Walk into abcV, the new restaurant from many-Michelin-starred chef Jean-Georges Vongerichten, at nine on a weekday morning and you’ll be greeted by a scene straight out of a Sex and the City episode, modernized with smartphones. An expensively blonded woman sitting at the bar is taking a flash selfie while pretending to drink from an empty coffee mug. The tables farther back are almost all full, mostly of groups of slim and chicly dressed women. Light floods in through the huge windows and renders the spare, white space almost blindingly bright.
The menu is full of healthful fresh-squeezed juices, photogenic and trendy breakfast bowls, and energy shakes. The pancakes are made either with einkorn (an ancient wheat; we’d never heard of it either) or gluten-free almond flour. You can get your avocado via the pervasive toast or in a dosa with unsweetened yogurt and sprouts. Health-food buzzwords like chia and bee pollen dot the menu; there’s no meat to be found, not even bacon. It’s a great place to fuel up for the day on healthful, nutritious foods. Unlike nearly all restaurant openings in NYC, abcV was open for breakfast and lunch weeks before you could get dinner there; the restaurant’s team apparently knows how much better the spot is for a morning meal. Even the few menu items that cross over into the dinner menu (like the avocado dosa) are somehow better suited to breakfast.
Likewise, and much as its big sister restaurant Cosme is better for brunch than for dinner, newly opened Atla, the latest restaurant from chef Enrique Olvera, is a better breakfast destination than it is for the evening meal. Rather than waiting for a table, you’ve got a good chance of scoring one in the morning—and even near the window, where you can be drenched in sunlight and gazing out at the street-fashion scene immediately outside. Some of the restaurant’s best dishes—the split-pea tlacoyos and the chilaquiles, in particular—are available during breakfast only (which is, in fact, served until 4 p.m.).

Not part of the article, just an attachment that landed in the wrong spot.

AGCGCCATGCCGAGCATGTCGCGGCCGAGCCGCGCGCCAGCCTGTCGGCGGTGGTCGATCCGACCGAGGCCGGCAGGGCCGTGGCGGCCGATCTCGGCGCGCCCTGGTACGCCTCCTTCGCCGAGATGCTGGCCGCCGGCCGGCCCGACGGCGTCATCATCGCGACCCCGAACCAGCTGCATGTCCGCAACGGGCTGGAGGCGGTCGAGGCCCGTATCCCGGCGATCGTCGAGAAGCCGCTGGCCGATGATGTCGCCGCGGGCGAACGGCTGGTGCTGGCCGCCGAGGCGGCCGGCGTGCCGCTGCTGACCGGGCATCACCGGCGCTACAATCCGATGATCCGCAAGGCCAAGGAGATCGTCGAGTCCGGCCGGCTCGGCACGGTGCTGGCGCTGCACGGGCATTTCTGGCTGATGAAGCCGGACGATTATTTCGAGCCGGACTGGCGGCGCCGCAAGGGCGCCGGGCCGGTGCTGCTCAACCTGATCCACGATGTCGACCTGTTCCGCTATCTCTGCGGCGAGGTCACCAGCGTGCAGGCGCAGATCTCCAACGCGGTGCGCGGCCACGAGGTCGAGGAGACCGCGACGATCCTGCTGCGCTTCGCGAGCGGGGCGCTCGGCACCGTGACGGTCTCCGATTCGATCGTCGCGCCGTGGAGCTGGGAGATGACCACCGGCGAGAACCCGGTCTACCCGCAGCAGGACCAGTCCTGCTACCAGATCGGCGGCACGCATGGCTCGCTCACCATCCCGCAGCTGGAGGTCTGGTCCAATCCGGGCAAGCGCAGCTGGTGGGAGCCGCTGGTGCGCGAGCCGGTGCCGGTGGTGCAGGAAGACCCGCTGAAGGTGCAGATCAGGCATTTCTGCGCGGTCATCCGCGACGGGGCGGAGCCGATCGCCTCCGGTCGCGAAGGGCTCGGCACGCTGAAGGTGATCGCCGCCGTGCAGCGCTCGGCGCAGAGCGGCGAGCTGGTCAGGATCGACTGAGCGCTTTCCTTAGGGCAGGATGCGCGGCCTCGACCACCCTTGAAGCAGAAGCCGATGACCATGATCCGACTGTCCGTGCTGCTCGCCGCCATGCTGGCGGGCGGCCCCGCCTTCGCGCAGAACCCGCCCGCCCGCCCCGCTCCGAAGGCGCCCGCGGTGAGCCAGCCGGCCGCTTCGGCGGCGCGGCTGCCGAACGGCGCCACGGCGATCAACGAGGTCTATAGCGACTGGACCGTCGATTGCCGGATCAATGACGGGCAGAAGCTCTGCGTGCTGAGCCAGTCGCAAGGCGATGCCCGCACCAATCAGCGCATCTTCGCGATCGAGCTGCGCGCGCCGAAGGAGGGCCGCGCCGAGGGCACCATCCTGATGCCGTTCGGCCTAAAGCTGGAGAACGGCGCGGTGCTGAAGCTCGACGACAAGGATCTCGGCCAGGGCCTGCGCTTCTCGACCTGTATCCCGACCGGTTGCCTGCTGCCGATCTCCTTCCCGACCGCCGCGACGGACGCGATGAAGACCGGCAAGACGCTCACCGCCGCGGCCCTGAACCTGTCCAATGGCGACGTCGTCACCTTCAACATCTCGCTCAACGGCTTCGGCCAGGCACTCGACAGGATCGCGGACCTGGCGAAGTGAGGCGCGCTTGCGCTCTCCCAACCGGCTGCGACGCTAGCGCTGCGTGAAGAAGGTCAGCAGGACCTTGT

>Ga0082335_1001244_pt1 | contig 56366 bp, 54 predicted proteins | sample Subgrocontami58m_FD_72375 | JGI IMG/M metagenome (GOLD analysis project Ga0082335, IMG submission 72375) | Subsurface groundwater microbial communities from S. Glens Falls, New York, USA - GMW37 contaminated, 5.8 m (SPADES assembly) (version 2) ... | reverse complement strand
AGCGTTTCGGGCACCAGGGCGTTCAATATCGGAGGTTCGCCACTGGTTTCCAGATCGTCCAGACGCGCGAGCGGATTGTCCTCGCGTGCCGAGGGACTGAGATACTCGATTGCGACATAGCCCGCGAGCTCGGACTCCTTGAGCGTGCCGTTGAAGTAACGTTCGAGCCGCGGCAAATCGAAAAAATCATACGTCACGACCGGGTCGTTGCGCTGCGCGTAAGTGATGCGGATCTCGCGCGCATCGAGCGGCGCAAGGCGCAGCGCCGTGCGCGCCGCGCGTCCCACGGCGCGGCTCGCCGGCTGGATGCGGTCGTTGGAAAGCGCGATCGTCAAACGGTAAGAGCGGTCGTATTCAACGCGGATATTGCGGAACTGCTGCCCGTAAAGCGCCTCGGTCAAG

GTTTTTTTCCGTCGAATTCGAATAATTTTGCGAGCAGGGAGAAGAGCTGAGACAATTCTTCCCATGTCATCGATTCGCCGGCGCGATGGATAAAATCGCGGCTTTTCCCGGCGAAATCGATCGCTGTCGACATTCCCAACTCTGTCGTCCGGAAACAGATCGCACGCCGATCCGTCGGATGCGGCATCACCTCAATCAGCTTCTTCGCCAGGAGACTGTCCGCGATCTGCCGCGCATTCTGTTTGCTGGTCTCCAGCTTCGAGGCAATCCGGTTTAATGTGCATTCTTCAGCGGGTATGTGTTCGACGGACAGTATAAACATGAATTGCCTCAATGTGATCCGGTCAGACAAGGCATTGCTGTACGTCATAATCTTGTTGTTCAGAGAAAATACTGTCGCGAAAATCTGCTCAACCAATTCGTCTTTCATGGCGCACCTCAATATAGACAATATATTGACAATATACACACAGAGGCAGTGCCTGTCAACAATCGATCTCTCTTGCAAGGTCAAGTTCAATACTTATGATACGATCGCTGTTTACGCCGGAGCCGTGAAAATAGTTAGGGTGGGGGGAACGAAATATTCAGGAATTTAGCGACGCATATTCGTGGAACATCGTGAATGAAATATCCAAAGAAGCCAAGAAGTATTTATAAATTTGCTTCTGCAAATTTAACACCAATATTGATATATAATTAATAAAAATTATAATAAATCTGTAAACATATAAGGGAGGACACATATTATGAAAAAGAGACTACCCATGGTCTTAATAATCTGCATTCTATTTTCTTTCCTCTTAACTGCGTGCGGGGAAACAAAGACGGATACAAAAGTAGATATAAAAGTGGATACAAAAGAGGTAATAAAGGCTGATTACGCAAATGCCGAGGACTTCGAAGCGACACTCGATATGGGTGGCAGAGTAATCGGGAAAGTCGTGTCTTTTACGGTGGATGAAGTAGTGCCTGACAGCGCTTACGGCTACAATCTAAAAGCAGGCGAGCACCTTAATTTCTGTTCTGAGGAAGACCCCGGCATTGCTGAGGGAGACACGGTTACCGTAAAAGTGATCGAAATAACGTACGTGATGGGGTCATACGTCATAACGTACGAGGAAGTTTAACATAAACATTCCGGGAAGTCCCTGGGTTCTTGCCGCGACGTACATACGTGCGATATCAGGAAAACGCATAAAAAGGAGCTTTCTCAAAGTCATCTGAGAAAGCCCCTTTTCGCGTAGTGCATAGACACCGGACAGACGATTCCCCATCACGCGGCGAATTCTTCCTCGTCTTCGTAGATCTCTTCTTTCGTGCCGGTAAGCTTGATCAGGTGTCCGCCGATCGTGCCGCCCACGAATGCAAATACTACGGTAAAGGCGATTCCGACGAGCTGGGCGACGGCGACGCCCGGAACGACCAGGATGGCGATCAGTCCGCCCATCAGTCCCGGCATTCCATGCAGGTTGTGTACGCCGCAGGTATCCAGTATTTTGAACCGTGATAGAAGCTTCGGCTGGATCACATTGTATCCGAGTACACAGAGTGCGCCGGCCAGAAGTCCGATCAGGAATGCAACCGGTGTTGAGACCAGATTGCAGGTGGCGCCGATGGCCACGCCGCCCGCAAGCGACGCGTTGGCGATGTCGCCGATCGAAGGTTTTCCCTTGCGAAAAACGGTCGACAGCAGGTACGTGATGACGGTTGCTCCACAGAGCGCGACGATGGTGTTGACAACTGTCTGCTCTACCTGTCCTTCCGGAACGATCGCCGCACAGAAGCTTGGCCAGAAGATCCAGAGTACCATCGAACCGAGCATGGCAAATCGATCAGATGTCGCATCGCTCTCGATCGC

The restaurant’s very best dish, a colorful tomato-topped variation on the ubiquitous avocado toast, is available all day but, let’s be honest, it’s really a breakfast food. Atla also takes the breakfast-as-real-meal notion a step further, bringing the small-plates-for-sharing concept, now common during dinner, into the morning meal; a two-top might order four or five items to share. At Atla, breakfast becomes more of an event than it’s been elsewhere in the city, a meal that might easily stretch to an hour and a half or more in length. It’s an innovative approach, an indicator that the restaurant takes breakfast more seriously than others do.
The most in-demand items at Daily Provisions, the latest offering from legendary restaurateur Danny Meyer, are the crullers—eggy, churro-like donuts available in a trio of flavors—which often sell out by 10 a.m. These donuts are what the cafe is best known for; they’re as responsible for Daily Provisions’ popularity as the cronut is for Dominique Ansel’s. Since the crullers are only available early on in the day, Daily Provisions has become a de facto breakfast spot.
With these new restaurants, breakfast is finally coming into its own as a meal worth going out for and splurging on. Will the ladies-who-lunch scene of yore turn into babes-who-breakfast? With meals like this, that day might definitely be on its way.